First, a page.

Holding onto heritage: Winter Carnival street events help community grasp onto its western identity | SteamboatToday.com

Holding onto heritage: Winter Carnival street events help community grasp onto its western identity

A Steamboat Springs child is pulled behind a horse during a past Winter Carnival.
Derek Maiolo / Steambot Pilot & Today file photo

Shane Yeager remembers his days as a young child being pulled on skis down Lincoln Avenue by a rancher on a horse.

Decades later, Yeager has pulled kids who’ve grown up, he’s pulled their kids and now, their grandkids.

“This is something my family has done forever,” Yeager said. “This is what separates Steamboat from the other ski towns.”

After taking a hiatus due to COVID-19 in 2021, the annual Steamboat Springs Winter Carnival has returned in full force and will kick off Wednesday, Feb. 9, with street events on Saturday, Feb. 12. Kids in the Steamboat Springs Winter Sports Club ski down Lincoln Avenue, with a rancher on a horse pulling them through the street, which is blocked off for cars.

Yeager said his family has been participating in the tradition since at least 1933, as that’s as far back as he can trace their records, though the family arrived in the Yampa Valley in the 1800’s.

“COVID canceled on us last year,” Yeager said. “Hopefully, we can pull it off this year without any trouble.“

Rory Clow, marketing and communications director for the Winter Sports Club, said the street events are a way to shut out the busyness of everyday life and take a break for fun.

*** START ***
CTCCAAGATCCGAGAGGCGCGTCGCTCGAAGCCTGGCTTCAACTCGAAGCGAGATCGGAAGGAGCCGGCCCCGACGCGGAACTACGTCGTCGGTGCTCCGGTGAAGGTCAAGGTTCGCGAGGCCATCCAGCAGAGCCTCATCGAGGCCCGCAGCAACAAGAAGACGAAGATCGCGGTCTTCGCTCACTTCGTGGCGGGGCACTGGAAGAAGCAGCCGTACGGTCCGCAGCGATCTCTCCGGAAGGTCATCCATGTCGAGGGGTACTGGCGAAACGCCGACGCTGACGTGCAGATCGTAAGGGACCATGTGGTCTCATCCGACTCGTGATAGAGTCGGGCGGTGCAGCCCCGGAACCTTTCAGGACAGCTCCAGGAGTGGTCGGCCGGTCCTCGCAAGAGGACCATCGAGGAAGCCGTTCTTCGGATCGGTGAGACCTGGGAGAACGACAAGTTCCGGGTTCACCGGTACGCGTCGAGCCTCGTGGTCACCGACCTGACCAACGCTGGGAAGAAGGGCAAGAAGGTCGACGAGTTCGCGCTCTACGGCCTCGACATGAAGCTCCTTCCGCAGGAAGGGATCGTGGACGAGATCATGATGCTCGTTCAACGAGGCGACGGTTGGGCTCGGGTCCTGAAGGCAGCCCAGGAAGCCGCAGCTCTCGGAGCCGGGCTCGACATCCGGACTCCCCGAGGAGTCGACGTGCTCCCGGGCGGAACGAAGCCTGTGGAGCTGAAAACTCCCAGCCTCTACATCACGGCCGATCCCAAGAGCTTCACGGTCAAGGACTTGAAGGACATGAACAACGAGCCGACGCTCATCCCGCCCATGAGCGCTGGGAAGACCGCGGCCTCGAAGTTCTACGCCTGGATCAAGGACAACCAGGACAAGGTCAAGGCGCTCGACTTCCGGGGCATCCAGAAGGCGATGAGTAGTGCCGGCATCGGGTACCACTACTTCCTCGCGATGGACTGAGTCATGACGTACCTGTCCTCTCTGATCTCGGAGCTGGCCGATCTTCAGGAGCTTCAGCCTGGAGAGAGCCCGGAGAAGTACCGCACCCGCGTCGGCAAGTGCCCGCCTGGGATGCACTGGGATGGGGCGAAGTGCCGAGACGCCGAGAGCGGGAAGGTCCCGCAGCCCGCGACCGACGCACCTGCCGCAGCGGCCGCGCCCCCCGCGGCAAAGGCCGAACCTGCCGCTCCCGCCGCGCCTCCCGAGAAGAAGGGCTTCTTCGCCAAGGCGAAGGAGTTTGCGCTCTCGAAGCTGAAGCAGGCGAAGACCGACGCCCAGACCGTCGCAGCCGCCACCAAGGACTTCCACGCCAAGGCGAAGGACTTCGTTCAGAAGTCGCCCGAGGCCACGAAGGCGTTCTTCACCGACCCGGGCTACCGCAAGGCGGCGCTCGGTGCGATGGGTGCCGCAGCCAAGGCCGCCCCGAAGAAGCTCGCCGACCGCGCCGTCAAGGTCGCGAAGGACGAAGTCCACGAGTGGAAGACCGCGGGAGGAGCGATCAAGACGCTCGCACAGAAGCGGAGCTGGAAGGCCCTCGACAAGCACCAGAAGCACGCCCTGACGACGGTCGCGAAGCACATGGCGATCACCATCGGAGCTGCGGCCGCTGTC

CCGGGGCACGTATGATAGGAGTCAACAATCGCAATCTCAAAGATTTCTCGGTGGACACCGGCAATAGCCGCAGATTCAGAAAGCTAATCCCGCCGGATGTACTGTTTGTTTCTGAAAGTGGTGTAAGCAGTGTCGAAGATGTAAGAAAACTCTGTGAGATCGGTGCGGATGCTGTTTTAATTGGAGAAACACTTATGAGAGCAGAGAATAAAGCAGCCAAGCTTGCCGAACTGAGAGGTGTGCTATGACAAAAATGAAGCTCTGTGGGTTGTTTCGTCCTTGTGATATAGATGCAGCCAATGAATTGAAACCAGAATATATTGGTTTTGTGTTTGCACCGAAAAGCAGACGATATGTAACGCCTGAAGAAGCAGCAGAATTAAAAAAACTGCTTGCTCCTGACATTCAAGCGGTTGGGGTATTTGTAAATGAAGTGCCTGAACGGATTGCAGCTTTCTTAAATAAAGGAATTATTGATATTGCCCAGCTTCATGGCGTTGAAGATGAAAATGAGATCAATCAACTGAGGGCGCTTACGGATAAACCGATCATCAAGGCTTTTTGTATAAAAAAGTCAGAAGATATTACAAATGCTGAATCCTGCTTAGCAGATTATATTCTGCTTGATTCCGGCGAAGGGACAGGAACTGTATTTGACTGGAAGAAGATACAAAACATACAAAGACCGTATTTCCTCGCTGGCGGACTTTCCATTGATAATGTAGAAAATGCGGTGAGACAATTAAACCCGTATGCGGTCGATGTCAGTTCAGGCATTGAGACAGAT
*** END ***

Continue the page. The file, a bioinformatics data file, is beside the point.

“In an era where streets are dangerous and filled with fast-moving cars and pedestrians, the contrast of an event held in the street with galloping horses and skiers brings adrenaline to the athletes who are lucky enough to register for the exciting events,” Clow said. “It truly is a once-in-a-lifetime experience to be pulled down Lincoln Avenue behind a horse.”

For Yeager and Doug Wheeler, both longtime ranchers, the event is one of the few that has stayed true to Steamboat’s western heritage, which they believe is rapidly slipping away.

“Steamboat was built on western heritage, and we feel very strongly about trying to keep that here,” Wheeler said. “We were brought up that way, and we’re trying to hold that together.”

Though Winter Carnival is a town tradition, Wheeler and Yeager believe it’s one of Steamboat’s last that truly represents the olden days of the city, before it was a worldfamous ski destination with thousands of tourists visiting each month.

Wheeler and Yeager remember when the summer rodeo series involved locals, rather than professionals from around the country, Cowboy Downhill was a much smaller event than it is now and the July 4 parade was a true local’s event.

As their families go back centuries in the valley, the two have fond memories of every town tradition.

“You name it, we’ve done it,” Wheeler said. “We want to keep it together and let us do our thing.”

While Wheeler said he is glad Steamboat is recognized as such a wonderful place to be, he feels that the small-town atmosphere and friendly connection between everyone in town is not as strong as it once was.

“We grew up where you knew everybody, you went and helped the neighbors, and if we see you off in a ditch somewhere, we stop and help you,” Wheeler said. “A lot of people won’t do that anymore.”

Yeager said the Winter Carnival is an opportunity for the ranching community and the skiing community — Steamboat’s two identities — to come together and celebrate each other.

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